According to the Minnesota Constitution, it is the responsibility of the Legislature to create and establish a general and uniform system of public schools. This is because, as the constitution states, a republican form of government is dependent up on the intelligence of its people.
With layoffs imminent in school districts across the state, We the People need to step up and make our voices heard! That is why I am proud to announce my support for a new Emergency School Aid package that will prevent 240 of our fellow Minnesotans from losing their jobs and their paychecks.
Many schools are facing budget crises, and I can guarantee that if we do not act immediately, class sizes will increase, after-school programs will be cut, and some of our state’s greatest public servants will lose the ability to support their families. This is not the Minnesota we should be leaving to our children and grandchildren. The Legislature can, and must, do better.
Providing our state’s youth with a quality education also requires that students feel safe in their classrooms, without fear of being harmed. If they don’t, how can we expect our kids to learn reading, writing, math, science, history, arts, and civics.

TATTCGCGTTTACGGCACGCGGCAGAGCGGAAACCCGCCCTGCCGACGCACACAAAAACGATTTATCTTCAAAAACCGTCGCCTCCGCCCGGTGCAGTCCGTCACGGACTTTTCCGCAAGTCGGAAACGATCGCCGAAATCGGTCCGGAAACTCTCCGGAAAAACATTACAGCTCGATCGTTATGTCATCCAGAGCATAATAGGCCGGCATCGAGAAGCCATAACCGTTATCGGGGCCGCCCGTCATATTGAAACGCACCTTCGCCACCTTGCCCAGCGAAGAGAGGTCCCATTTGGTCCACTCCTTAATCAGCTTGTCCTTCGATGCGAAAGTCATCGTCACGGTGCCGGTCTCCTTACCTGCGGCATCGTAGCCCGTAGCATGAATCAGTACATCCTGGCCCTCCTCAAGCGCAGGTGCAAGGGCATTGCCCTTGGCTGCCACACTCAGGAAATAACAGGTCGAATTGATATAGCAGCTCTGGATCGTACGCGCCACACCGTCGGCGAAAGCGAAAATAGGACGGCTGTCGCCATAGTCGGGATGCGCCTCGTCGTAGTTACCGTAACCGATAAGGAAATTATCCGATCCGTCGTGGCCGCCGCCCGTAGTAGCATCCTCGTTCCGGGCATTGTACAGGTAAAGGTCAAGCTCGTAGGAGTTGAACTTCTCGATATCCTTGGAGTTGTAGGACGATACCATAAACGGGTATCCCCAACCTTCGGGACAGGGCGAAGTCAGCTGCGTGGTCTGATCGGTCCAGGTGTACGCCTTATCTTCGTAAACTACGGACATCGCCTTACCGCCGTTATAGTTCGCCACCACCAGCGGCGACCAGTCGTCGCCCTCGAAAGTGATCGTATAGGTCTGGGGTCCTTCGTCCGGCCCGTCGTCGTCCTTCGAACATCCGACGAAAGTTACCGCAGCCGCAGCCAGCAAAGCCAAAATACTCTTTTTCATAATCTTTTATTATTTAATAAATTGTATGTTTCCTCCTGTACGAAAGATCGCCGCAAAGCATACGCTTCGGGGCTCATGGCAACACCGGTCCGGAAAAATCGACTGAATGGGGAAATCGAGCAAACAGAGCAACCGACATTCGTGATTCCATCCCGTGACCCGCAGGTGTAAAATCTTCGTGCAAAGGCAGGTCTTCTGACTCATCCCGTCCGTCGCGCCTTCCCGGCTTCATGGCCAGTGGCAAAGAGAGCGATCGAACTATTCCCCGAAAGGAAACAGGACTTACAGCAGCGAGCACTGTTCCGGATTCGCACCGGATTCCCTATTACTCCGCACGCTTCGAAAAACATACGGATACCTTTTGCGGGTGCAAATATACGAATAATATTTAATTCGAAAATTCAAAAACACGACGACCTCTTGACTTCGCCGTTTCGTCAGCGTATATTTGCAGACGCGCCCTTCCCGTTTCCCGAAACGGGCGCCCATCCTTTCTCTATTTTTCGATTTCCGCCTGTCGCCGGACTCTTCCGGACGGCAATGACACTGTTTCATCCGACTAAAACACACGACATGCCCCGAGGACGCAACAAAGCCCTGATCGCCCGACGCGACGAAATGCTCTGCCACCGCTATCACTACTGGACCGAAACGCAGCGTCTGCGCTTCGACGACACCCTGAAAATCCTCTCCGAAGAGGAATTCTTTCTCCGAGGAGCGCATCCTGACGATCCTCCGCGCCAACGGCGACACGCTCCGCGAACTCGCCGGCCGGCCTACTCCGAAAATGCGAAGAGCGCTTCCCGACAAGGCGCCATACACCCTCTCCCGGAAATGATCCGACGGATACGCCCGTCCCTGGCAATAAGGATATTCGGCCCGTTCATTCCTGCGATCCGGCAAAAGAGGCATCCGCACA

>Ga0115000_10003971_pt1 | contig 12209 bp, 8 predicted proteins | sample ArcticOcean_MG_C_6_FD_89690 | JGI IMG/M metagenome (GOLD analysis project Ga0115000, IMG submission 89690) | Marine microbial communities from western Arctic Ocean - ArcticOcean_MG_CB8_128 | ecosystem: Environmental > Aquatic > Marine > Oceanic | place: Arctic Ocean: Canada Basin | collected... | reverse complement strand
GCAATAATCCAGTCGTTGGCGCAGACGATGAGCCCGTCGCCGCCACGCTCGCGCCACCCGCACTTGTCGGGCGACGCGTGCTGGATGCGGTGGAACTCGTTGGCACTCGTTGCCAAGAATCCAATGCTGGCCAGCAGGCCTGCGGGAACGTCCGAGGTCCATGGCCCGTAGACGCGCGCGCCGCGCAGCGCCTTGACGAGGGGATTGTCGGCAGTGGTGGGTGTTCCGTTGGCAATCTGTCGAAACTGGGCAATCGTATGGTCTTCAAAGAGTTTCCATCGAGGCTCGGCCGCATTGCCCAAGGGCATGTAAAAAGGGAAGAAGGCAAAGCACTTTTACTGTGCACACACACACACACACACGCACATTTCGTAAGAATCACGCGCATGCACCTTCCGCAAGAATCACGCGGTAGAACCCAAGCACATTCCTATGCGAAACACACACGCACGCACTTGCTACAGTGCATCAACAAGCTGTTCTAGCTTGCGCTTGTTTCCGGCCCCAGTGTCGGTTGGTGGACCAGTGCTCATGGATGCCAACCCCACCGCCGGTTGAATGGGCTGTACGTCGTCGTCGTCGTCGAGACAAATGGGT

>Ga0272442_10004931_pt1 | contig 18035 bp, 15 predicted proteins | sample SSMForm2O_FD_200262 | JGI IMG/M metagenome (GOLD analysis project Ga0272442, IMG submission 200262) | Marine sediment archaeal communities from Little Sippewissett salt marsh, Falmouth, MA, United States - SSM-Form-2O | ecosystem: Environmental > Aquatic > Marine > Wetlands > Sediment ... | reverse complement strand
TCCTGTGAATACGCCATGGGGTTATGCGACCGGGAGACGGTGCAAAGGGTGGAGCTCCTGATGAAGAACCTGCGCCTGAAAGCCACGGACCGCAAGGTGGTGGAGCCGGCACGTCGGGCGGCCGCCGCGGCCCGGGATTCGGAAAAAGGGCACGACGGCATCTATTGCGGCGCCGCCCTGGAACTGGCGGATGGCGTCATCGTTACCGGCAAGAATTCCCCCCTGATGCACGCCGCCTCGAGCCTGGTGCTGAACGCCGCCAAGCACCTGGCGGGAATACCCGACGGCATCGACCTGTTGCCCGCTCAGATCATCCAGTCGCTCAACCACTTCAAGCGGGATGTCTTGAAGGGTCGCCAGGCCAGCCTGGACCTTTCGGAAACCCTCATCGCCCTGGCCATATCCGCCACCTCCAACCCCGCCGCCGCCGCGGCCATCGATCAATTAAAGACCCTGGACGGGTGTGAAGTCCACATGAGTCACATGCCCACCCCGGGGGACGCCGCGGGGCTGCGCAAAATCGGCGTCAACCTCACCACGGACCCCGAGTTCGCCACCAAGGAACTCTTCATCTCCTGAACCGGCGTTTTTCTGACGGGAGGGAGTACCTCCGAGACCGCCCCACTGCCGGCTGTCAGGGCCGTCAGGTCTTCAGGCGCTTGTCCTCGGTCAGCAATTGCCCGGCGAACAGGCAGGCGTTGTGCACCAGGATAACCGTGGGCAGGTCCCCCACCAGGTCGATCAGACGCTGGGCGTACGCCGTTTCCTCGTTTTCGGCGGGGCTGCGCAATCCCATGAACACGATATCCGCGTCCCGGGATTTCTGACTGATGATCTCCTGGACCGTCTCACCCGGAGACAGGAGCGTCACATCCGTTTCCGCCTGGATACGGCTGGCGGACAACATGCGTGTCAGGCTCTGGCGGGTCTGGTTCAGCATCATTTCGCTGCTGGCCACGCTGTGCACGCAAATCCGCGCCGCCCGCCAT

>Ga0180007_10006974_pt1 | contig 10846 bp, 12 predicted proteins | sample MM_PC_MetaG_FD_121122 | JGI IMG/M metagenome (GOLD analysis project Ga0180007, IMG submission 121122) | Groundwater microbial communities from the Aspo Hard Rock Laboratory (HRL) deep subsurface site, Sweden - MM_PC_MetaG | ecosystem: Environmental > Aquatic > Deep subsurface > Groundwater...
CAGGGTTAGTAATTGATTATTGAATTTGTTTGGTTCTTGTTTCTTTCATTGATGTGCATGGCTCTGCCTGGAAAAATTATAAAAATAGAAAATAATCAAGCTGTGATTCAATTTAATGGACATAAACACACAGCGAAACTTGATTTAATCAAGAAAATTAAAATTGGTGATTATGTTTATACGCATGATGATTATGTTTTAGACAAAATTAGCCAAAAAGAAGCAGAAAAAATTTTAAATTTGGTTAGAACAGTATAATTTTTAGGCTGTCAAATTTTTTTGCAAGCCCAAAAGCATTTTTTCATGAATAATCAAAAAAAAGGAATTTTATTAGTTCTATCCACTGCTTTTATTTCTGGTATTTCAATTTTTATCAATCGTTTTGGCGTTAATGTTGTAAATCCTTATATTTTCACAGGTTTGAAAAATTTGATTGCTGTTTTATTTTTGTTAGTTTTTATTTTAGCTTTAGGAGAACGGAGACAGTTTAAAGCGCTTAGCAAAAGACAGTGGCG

My heart is warmed by the robust bipartisan agreement to increase funding for school safety, but we cannot stop there. Minnesota needs concrete gun violence prevention laws immediately. Anything short of that goal is a moral failure of epic proportions.
State lawmakers introduced many ideas to prevent gun violence in the wake of the horrific shooting in Parkland, Florida, and the Legislature has not approved a single one. We need to study gun violence as a public health issue. We need gun violence protection orders. We need universal criminal background checks on all firearm purchases. Minnesotans overwhelmingly support these policies. For heavens’ sake, what is the Legislature waiting for to act?
While I have mainly discussed ideas that we can all support, there are also policies that we as Minnesotans must stand against. The “academic balance” policy included in the Senate’s supplemental budget is one of those terrifically harmful policies we must oppose.
If this legislation becomes law, teachers could face retribution for expressing political beliefs in the classroom. This can be all-encompassing, and teachers can be punished for challenging a student for discriminatory behavior. As a former educator of 33 years, I can attest to the fact that this is both impossible and wrong. It may also be unconstitutional. The Supreme Court decided this in 1969 in their decision on Tinker v. Des Moines, stating that neither students, nor teachers, shed their constitutional rights at the schoolhouse gate. Schools are the marketplace of ideas, and we need to embrace that.
In my 33 years of teaching American government, I tried to instill the ideal of how can I make this country a more perfect union. At the end of the day, the answer is simple: Support students. Support teachers. Support public education.